float gravity = 0.09f;

velocity.Y += elapsedTime * gravity;
position.Y += elapsedTime * velocity.Y;

but for some reason the sprite would just stick to the ground and not do anything.

Well for the PC, the origin (0,0) is at the upper-left corner of the screen. Also, Y in the positive direction is down, not up. For X, it's right (as opposed to left). So with that in mind, if gravity is .09 * X millisecond, then your character is always moving toward the bottom of the screen. Also if you're again multply by X milliseconds, then your character Y movement is being increased again toward the bottom of the screen. That's why your character never could go up.

I'm not an expert, so if I'm wrong, someone here will definitely correct me.

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Quote:
Original post by Alpha_ProgDes
Well for the PC, the origin (0,0) is at the upper-left corner of the screen.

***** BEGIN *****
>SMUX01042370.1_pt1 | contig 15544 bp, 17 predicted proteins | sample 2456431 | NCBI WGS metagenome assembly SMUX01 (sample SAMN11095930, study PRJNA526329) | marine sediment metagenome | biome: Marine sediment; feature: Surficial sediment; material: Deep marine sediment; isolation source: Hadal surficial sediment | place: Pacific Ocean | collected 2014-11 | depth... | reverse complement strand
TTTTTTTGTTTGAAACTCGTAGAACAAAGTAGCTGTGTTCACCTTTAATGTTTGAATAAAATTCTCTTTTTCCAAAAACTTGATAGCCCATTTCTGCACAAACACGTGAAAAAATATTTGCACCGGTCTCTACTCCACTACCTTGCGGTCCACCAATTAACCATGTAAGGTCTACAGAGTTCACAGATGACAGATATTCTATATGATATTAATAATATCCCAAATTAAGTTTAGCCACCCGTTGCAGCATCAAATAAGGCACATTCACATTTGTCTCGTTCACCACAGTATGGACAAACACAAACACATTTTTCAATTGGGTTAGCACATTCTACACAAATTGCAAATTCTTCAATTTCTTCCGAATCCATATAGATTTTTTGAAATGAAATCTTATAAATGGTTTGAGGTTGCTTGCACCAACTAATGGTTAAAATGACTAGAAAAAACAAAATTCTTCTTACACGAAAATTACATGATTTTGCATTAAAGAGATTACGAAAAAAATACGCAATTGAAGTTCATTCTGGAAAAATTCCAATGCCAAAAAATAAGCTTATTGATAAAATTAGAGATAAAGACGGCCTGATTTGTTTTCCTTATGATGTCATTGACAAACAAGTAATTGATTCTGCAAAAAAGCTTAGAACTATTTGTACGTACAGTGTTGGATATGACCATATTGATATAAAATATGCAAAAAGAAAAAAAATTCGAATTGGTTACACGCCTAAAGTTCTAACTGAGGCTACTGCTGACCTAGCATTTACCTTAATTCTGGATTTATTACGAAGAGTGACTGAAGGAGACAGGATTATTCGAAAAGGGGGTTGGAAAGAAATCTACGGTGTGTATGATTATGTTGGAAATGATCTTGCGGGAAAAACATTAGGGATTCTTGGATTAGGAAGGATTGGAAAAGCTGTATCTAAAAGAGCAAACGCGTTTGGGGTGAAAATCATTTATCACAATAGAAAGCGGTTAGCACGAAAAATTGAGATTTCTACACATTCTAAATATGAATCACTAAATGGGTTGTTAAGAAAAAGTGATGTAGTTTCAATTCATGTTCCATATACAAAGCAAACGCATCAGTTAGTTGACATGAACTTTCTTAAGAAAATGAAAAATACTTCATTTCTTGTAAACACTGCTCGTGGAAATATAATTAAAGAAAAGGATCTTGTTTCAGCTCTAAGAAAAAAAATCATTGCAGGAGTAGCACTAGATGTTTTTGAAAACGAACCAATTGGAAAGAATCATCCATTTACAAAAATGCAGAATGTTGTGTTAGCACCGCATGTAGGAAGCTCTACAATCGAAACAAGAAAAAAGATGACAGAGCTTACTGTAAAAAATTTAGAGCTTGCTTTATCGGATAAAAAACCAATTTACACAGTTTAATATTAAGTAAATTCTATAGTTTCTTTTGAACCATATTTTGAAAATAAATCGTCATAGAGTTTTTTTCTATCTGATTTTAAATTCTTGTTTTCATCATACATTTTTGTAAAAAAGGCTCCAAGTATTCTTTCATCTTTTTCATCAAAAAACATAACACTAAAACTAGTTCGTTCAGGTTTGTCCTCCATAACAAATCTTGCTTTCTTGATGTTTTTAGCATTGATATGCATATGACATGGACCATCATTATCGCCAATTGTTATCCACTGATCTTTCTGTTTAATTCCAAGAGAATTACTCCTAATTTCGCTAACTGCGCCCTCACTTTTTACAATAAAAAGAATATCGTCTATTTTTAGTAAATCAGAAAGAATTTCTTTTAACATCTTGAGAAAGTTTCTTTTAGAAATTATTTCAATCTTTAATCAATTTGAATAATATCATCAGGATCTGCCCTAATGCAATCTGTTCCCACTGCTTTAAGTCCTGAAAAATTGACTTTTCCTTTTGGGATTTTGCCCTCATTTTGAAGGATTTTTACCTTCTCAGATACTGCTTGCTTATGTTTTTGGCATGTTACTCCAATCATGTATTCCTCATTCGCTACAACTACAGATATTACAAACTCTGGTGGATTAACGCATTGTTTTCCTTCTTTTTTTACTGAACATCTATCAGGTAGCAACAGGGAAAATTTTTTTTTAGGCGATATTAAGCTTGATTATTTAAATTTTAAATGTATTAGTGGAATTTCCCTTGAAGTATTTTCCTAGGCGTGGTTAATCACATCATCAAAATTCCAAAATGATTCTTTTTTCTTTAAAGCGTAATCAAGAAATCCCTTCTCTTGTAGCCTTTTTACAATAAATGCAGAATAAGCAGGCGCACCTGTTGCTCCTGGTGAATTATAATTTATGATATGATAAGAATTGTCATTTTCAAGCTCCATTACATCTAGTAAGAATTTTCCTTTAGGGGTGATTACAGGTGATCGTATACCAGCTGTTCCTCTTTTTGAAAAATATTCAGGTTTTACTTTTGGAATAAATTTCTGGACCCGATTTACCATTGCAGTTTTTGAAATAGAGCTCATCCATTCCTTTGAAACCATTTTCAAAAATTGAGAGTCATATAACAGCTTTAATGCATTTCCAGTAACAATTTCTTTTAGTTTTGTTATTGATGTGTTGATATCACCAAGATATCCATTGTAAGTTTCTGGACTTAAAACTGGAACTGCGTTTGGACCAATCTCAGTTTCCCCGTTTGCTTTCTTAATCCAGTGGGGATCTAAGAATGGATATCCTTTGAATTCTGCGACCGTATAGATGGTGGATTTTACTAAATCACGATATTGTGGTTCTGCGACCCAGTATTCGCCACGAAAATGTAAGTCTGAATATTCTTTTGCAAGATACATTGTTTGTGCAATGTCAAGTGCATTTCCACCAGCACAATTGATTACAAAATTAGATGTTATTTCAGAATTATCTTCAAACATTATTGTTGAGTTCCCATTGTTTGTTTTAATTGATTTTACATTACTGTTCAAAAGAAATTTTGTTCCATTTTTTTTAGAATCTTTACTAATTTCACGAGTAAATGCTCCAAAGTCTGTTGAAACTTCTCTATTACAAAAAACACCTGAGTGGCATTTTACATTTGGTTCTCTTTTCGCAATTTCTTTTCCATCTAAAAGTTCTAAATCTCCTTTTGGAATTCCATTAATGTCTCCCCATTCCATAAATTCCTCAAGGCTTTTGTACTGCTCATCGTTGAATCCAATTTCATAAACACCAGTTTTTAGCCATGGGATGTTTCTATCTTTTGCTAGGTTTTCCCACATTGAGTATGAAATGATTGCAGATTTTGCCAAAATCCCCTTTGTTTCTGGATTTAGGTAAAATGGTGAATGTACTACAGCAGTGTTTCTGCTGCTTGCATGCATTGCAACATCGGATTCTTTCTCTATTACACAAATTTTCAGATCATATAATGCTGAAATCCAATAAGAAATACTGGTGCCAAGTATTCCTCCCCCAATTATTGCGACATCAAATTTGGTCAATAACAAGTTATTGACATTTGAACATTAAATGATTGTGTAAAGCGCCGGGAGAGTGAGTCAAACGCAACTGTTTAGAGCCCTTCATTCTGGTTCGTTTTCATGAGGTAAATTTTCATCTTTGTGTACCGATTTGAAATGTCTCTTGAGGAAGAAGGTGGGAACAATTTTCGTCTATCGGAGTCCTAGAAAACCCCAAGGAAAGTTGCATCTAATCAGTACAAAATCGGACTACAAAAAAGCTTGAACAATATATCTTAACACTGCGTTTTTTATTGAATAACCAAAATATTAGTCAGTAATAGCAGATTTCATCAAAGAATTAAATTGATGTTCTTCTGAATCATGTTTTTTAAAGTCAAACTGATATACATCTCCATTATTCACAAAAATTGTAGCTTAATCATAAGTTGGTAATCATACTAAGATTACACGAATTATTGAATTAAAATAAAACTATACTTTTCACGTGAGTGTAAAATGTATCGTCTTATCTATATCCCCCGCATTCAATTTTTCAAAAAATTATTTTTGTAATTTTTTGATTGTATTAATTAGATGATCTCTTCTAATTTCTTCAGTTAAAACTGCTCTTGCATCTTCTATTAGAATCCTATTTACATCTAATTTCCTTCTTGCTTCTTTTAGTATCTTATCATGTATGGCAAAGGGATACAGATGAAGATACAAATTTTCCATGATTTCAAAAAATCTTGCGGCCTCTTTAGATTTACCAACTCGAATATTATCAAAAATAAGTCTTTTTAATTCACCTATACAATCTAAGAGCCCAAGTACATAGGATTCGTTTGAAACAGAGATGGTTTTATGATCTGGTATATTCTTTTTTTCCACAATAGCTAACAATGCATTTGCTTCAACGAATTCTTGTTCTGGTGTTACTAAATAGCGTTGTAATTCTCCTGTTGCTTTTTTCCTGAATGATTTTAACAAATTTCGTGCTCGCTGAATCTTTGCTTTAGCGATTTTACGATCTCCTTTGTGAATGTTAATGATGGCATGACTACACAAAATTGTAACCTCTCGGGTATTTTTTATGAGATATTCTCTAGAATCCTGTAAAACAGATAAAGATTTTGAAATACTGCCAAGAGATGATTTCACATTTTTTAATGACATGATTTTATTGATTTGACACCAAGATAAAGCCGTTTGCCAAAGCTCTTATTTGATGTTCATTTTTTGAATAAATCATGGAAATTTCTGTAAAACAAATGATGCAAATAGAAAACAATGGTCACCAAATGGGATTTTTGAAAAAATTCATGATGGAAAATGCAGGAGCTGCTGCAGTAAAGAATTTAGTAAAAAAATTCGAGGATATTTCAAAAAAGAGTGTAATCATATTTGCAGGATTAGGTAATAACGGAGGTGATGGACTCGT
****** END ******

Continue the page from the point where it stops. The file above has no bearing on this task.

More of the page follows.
This is incorrect (as stated, at least). There are many different graphics APIs that target PCs (by which I assume you mean Windows machines), and among those APIs, a variety of coordinate systems is represented. There's nothing that says that 'on a PC' +y has to be down and the origin has to be in the upper-left corner.

That said, that may indeed be the coordinate system that the OP is working with. (It does appear that the default 2-d coordinate system is as you described for XNA. I was under the impression you could modify that, but I can't find anything online right now that indicates that's the case.)

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Quote:
Original post by jyk
Quote:
Original post by Alpha_ProgDes
Well for the PC, the origin (0,0) is at the upper-left corner of the screen.
This is incorrect (as stated, at least). There are many different graphics APIs that target PCs (by which I assume you mean Windows machines), and among those APIs, a variety of coordinate systems is represented. There's nothing that says that 'on a PC' +y has to be down and the origin has to be in the upper-left corner.

That said, that may indeed be the coordinate system that the OP is working with. (It does appear that the default 2-d coordinate system is as you described for XNA. I was under the impression you could modify that, but I can't find anything online right now that indicates that's the case.)


FFS, let me re-phrase then: Replace "PC," with "On Your programming platform, it seems"

Feel smarter now?

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Quote: